San people
Previously known as bushmen, also known as Basarwa in Botswana. Oldest inhabitants in southern Africa for the last 20,000 years, lived in a stone-age culture until a few decades ago. Botswana and Namibia are one of the last “outposts” of the original inhabitants of southern Africa, the San people.

Savute (or Savuti)
This area lies in the Chobe National park and boasts one of the highest concentrations of wildlife left on the African continent. Animals are present during all seasons. Savute is famous for its predators, particularly its resident lions and spotted hyaena populations.

Selinda Spillway
This watercourse links the Okavango Delta and the Linyanti Swamps in the north. This is the only source of water in a vast area during the dry winter months, attracting large herds of animals.

Tsodilo Hills
The word Tsodilo is derived from the Hambukushu word sorile, meaning ‘sheer’. This isolated cluster of four hills in north western Botswana rises out of the vast, flat Kalahari like a volcanic island. They are rocky outcrops of quartzite schist know as Inselbergs, formed approximately 450 million years ago. The hills are well known for their more than 3500 individual rock paintings in over 350 sites.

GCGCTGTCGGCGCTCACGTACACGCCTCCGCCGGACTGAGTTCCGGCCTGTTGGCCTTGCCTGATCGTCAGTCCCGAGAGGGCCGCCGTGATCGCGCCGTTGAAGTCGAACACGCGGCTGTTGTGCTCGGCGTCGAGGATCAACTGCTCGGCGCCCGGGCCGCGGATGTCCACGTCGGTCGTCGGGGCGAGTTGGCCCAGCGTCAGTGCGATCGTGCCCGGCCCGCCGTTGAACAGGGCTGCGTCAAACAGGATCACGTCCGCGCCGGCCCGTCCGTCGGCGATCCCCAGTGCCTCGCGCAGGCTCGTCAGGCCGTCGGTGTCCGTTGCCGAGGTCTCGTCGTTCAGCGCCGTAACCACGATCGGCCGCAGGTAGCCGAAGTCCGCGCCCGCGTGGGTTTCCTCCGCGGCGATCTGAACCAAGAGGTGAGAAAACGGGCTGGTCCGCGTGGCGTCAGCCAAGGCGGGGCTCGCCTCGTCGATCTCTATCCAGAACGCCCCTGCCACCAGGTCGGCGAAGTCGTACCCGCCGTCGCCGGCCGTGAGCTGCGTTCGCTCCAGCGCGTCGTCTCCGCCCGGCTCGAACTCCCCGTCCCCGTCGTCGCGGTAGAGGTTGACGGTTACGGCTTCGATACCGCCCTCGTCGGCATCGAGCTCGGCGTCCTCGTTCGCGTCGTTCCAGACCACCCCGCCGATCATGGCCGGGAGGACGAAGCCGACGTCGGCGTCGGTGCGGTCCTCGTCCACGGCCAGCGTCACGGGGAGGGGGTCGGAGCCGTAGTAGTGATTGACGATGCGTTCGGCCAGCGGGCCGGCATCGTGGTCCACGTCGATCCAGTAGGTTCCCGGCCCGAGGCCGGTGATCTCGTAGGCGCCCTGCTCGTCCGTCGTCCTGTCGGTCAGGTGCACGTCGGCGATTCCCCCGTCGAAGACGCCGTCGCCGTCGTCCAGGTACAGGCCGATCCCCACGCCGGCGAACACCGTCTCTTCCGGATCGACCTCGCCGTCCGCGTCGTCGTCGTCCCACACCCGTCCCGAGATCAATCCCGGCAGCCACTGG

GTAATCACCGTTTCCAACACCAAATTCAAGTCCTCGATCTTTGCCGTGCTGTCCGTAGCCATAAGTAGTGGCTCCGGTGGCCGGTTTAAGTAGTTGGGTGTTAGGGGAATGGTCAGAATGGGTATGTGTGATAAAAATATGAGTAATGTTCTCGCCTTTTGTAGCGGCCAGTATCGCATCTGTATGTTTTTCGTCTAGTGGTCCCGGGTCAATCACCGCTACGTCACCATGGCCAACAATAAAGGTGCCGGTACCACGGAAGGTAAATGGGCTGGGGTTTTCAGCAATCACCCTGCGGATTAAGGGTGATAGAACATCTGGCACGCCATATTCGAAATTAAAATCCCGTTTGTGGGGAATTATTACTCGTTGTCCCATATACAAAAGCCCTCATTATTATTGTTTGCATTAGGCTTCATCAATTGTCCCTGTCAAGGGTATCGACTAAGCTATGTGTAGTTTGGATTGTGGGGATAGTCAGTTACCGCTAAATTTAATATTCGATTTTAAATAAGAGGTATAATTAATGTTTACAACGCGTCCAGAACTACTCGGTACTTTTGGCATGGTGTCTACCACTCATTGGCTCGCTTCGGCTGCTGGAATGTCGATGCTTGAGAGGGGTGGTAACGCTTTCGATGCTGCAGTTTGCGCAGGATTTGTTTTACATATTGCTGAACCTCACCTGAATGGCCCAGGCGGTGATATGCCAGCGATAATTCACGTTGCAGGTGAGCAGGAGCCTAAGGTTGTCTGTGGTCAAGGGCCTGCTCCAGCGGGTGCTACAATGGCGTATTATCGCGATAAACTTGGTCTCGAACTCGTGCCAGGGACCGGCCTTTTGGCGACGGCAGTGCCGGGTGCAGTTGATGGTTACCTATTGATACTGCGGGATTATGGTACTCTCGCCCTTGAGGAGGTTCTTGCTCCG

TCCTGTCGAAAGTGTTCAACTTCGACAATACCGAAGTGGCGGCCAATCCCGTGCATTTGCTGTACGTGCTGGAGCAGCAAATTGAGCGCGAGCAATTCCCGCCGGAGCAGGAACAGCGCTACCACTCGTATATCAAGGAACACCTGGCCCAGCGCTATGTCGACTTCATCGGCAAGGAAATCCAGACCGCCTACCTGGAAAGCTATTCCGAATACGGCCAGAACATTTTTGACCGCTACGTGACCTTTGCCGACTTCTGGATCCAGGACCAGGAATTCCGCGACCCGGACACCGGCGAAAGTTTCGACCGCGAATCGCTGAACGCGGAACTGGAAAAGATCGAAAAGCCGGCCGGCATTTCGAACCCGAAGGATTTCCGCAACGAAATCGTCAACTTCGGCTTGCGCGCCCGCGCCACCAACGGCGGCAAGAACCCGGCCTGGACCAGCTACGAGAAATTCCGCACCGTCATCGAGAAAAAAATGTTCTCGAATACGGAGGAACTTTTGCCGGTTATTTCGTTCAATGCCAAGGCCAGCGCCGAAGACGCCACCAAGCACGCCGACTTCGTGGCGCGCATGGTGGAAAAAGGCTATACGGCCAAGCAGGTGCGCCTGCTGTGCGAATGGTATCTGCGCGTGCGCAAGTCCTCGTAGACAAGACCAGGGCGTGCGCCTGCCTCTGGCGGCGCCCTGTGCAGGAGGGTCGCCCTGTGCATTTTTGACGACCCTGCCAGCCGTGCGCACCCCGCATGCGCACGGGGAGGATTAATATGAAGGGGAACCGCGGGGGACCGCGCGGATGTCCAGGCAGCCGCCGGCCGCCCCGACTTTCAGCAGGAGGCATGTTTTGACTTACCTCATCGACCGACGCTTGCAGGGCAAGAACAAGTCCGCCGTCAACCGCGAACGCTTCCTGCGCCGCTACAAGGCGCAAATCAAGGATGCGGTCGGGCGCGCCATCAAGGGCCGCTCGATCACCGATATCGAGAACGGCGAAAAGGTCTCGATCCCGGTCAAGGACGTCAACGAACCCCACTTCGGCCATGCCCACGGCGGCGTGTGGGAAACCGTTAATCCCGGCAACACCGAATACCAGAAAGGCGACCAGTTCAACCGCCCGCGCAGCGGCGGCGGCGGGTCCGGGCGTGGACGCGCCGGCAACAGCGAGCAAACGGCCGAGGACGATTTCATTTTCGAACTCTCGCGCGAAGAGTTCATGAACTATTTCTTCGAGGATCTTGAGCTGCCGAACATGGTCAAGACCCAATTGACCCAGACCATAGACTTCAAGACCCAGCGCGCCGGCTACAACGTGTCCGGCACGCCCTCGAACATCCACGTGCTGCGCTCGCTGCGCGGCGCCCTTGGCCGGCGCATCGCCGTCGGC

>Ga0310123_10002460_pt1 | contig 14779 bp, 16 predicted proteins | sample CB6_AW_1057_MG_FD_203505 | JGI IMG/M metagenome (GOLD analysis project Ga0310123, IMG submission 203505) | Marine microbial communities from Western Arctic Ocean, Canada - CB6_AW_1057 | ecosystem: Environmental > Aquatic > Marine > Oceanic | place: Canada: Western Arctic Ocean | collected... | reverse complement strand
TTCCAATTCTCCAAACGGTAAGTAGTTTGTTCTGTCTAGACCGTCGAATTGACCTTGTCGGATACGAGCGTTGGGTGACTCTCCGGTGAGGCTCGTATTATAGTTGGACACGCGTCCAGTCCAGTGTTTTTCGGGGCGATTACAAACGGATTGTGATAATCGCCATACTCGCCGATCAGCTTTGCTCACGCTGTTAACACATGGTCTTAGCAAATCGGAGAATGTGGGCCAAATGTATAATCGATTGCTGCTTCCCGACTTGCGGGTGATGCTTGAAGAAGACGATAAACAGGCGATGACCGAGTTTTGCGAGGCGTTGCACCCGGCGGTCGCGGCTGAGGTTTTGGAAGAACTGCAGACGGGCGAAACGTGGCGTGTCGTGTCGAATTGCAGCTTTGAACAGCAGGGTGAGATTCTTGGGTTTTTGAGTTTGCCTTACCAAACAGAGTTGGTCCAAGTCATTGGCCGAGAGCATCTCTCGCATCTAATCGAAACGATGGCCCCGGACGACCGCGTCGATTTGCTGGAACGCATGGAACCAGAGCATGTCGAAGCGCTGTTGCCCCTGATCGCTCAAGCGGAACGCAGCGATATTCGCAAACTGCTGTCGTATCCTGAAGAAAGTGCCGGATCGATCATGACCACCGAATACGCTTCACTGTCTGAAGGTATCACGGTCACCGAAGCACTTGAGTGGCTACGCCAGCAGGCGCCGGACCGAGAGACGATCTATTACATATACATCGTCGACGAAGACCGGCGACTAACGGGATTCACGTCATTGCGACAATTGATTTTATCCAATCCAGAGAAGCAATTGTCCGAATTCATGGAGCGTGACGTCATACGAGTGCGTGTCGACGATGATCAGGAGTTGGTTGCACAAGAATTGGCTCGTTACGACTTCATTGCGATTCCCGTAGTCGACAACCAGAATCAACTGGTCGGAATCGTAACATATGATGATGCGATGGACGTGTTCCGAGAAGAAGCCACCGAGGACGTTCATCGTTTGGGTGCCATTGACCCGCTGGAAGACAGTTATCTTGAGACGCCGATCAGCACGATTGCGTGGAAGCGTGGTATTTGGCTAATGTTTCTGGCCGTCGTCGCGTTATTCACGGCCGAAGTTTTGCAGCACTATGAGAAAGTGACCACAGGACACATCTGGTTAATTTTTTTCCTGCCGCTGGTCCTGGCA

Tuli Block
This is one of the few commercial farmlands in Botswana, situated in south eastern Botswana bordering Zimbabwe and South Africa. The Tuli Game Reserve is the largest privately owned conservation area in southern Africa boasting large herds of elephant, antelope and birds.

Victoria Falls (Zimbabwe/Zambia)
The world’s largest waterfalls ( Zambezi River), over a 2 km width, plunges 120 m down the Batoka Gorge. Many adventure sport opportunities such as white water rafting, bungee jumping, canoeing etc.

Xakanaxa Lagoon
This patchwork of waterways surrounded by floodplains and woodlands lies in the Moremi G.R. Xakanaxa is the only developed area within the Moremi G.R. and offers excellent game viewing.

Zambezi River
Africa’s fourth largest river (2,700 km) begins as a small spring in north western Zambia, where it borders Angola and the Democratic Republic of Kongo. The most spectacular sections of the river are the Cholwezi Rapids, Barotse floodplains and Ngonye Falls in Zambia, Victoria Falls and Batoka Gorge between Zimbabwe and Zambia, and the Mana Pools floodplains in Zimbabwe. The large Kariba Dam and the Cabora Bassa Dam slow down the water of the Zambezi to form huge lakes. Over its entire length of 2,700 km, the Zambezi runs through six countries and spills into the Indian Ocean in Mozambique. Its unique value is that it is less developed than other rivers and many areas surrounding the river are protected.